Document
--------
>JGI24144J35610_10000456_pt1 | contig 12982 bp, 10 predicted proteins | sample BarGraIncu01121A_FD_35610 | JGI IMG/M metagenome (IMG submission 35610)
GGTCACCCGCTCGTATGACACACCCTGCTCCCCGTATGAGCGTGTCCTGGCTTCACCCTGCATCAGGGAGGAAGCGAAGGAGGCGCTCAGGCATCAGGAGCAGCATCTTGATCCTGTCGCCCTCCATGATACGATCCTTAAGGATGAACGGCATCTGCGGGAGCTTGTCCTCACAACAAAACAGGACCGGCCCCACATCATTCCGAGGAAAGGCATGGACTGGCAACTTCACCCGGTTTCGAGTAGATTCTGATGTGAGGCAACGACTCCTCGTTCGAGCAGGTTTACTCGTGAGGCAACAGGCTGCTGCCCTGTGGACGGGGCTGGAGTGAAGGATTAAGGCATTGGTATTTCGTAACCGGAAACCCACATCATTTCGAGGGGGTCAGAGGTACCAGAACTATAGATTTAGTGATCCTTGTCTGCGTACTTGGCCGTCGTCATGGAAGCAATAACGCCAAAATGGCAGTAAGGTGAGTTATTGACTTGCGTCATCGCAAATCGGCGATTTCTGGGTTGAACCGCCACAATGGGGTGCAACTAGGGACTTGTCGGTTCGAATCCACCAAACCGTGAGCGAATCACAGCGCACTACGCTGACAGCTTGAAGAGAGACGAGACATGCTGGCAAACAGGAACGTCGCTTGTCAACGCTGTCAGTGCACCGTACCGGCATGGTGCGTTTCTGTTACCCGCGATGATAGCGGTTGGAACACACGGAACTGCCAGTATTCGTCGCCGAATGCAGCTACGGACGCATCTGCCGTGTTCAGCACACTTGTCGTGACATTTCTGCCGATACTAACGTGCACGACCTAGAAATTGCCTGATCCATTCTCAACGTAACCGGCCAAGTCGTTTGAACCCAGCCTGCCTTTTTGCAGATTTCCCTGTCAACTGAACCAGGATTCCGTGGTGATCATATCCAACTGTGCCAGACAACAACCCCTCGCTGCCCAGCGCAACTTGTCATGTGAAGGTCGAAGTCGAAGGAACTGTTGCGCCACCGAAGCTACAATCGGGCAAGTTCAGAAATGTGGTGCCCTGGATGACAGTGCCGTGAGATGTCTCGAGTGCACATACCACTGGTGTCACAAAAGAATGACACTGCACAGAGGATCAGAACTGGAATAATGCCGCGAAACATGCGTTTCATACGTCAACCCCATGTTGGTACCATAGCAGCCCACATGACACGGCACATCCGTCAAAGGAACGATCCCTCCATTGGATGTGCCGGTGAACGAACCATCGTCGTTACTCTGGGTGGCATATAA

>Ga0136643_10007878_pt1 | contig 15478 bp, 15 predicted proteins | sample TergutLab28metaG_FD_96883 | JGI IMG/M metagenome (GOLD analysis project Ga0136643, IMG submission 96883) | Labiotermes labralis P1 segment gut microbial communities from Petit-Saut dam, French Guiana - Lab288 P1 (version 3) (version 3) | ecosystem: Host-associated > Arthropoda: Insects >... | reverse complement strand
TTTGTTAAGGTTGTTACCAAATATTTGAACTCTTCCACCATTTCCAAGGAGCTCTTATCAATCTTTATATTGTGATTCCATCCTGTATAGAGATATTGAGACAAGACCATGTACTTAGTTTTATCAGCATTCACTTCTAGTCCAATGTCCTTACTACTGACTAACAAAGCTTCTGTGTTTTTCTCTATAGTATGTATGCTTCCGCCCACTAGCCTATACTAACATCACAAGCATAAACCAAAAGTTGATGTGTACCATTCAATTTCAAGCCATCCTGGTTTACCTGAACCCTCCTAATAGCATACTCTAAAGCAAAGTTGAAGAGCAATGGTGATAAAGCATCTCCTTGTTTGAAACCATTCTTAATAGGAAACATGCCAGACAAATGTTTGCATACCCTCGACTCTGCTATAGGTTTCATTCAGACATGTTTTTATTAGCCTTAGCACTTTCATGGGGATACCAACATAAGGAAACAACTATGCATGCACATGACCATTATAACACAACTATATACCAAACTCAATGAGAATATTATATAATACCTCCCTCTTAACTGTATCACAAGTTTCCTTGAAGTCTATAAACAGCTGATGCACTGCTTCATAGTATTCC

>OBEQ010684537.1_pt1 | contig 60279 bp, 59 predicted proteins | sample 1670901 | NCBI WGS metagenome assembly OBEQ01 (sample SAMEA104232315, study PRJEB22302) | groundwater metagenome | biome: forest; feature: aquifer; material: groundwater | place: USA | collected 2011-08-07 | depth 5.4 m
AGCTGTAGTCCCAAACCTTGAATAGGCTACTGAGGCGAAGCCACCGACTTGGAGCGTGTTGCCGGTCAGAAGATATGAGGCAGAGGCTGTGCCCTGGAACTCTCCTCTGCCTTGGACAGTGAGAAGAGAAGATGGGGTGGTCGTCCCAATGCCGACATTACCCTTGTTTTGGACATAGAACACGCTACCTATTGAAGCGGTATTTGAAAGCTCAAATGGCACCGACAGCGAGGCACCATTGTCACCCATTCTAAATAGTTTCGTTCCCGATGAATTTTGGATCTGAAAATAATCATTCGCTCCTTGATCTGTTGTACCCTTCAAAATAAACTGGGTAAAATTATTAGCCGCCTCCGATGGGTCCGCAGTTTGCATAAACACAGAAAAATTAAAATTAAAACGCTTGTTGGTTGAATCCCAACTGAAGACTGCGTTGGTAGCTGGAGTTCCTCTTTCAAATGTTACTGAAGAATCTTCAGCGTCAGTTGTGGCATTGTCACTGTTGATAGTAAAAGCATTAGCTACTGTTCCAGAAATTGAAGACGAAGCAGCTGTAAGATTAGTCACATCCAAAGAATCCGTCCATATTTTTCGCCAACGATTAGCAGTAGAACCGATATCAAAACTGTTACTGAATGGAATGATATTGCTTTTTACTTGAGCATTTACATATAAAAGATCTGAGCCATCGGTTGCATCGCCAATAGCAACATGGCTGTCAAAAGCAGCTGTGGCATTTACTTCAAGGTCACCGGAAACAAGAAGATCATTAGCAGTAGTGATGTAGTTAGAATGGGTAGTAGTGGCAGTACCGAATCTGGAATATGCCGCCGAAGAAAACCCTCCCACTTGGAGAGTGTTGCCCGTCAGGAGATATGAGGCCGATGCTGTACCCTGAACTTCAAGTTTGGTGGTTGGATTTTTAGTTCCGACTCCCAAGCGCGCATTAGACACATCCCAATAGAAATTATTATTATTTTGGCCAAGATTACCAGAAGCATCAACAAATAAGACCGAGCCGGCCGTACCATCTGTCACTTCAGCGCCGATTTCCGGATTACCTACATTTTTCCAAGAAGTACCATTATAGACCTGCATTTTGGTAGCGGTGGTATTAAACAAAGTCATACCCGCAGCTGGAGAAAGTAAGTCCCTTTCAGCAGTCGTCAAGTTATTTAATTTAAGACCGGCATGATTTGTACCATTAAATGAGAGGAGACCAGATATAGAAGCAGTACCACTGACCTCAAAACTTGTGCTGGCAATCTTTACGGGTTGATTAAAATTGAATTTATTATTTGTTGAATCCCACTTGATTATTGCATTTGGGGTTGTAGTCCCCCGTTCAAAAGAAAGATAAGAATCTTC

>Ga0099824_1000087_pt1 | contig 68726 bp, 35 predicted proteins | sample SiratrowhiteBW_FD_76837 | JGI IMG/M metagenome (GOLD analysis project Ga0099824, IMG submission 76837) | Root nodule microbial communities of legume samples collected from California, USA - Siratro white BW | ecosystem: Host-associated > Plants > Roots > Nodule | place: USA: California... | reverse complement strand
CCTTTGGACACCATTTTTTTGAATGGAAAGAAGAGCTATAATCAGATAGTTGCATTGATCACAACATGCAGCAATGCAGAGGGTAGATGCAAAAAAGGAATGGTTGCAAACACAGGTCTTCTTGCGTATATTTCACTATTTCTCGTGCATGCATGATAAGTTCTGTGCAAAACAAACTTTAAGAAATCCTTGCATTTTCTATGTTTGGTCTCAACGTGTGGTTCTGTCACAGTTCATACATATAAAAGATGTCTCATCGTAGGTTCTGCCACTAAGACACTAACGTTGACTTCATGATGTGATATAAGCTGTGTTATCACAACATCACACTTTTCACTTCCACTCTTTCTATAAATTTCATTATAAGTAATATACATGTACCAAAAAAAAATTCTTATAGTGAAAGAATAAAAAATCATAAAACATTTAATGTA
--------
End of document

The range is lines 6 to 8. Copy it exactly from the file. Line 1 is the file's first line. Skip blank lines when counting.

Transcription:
AGCTGTAGTCCCAAACCTTGAATAGGCTACTGAGGCGAAGCCACCGACTTGGAGCGTGTTGCCGGTCAGAAGATATGAGGCAGAGGCTGTGCCCTGGAACTCTCCTCTGCCTTGGACAGTGAGAAGAGAAGATGGGGTGGTCGTCCCAATGCCGACATTACCCTTGTTTTGGACATAGAACACGCTACCTATTGAAGCGGTATTTGAAAGCTCAAATGGCACCGACAGCGAGGCACCATTGTCACCCATTCTAAATAGTTTCGTTCCCGATGAATTTTGGATCTGAAAATAATCATTCGCTCCTTGATCTGTTGTACCCTTCAAAATAAACTGGGTAAAATTATTAGCCGCCTCCGATGGGTCCGCAGTTTGCATAAACACAGAAAAATTAAAATTAAAACGCTTGTTGGTTGAATCCCAACTGAAGACTGCGTTGGTAGCTGGAGTTCCTCTTTCAAATGTTACTGAAGAATCTTCAGCGTCAGTTGTGGCATTGTCACTGTTGATAGTAAAAGCATTAGCTACTGTTCCAGAAATTGAAGACGAAGCAGCTGTAAGATTAGTCACATCCAAAGAATCCGTCCATATTTTTCGCCAACGATTAGCAGTAGAACCGATATCAAAACTGTTACTGAATGGAATGATATTGCTTTTTACTTGAGCATTTACATATAAAAGATCTGAGCCATCGGTTGCATCGCCAATAGCAACATGGCTGTCAAAAGCAGCTGTGGCATTTACTTCAAGGTCACCGGAAACAAGAAGATCATTAGCAGTAGTGATGTAGTTAGAATGGGTAGTAGTGGCAGTACCGAATCTGGAATATGCCGCCGAAGAAAACCCTCCCACTTGGAGAGTGTTGCCCGTCAGGAGATATGAGGCCGATGCTGTACCCTGAACTTCAAGTTTGGTGGTTGGATTTTTAGTTCCGACTCCCAAGCGCGCATTAGACACATCCCAATAGAAATTATTATTATTTTGGCCAAGATTACCAGAAGCATCAACAAATAAGACCGAGCCGGCCGTACCATCTGTCACTTCAGCGCCGATTTCCGGATTACCTACATTTTTCCAAGAAGTACCATTATAGACCTGCATTTTGGTAGCGGTGGTATTAAACAAAGTCATACCCGCAGCTGGAGAAAGTAAGTCCCTTTCAGCAGTCGTCAAGTTATTTAATTTAAGACCGGCATGATTTGTACCATTAAATGAGAGGAGACCAGATATAGAAGCAGTACCACTGACCTCAAAACTTGTGCTGGCAATCTTTACGGGTTGATTAAAATTGAATTTATTATTTGTTGAATCCCACTTGATTATTGCATTTGGGGTTGTAGTCCCCCGTTCAAAAGAAAGATAAGAATCTTC

>Ga0099824_1000087_pt1 | contig 68726 bp, 35 predicted proteins | sample SiratrowhiteBW_FD_76837 | JGI IMG/M metagenome (GOLD analysis project Ga0099824, IMG submission 76837) | Root nodule microbial communities of legume samples collected from California, USA - Siratro white BW | ecosystem: Host-associated > Plants > Roots > Nodule | place: USA: California... | reverse complement strand
CCTTTGGACACCATTTTTTTGAATGGAAAGAAGAGCTATAATCAGATAGTTGCATTGATCACAACATGCAGCAATGCAGAGGGTAGATGCAAAAAAGGAATGGTTGCAAACACAGGTCTTCTTGCGTATATTTCACTATTTCTCGTGCATGCATGATAAGTTCTGTGCAAAACAAACTTTAAGAAATCCTTGCATTTTCTATGTTTGGTCTCAACGTGTGGTTCTGTCACAGTTCATACATATAAAAGATGTCTCATCGTAGGTTCTGCCACTAAGACACTAACGTTGACTTCATGATGTGATATAAGCTGTGTTATCACAACATCACACTTTTCACTTCCACTCTTTCTATAAATTTCATTATAAGTAATATACATGTACCAAAAAAAAATTCTTATAGTGAAAGAATAAAAAATCATAAAACATTTAATGTA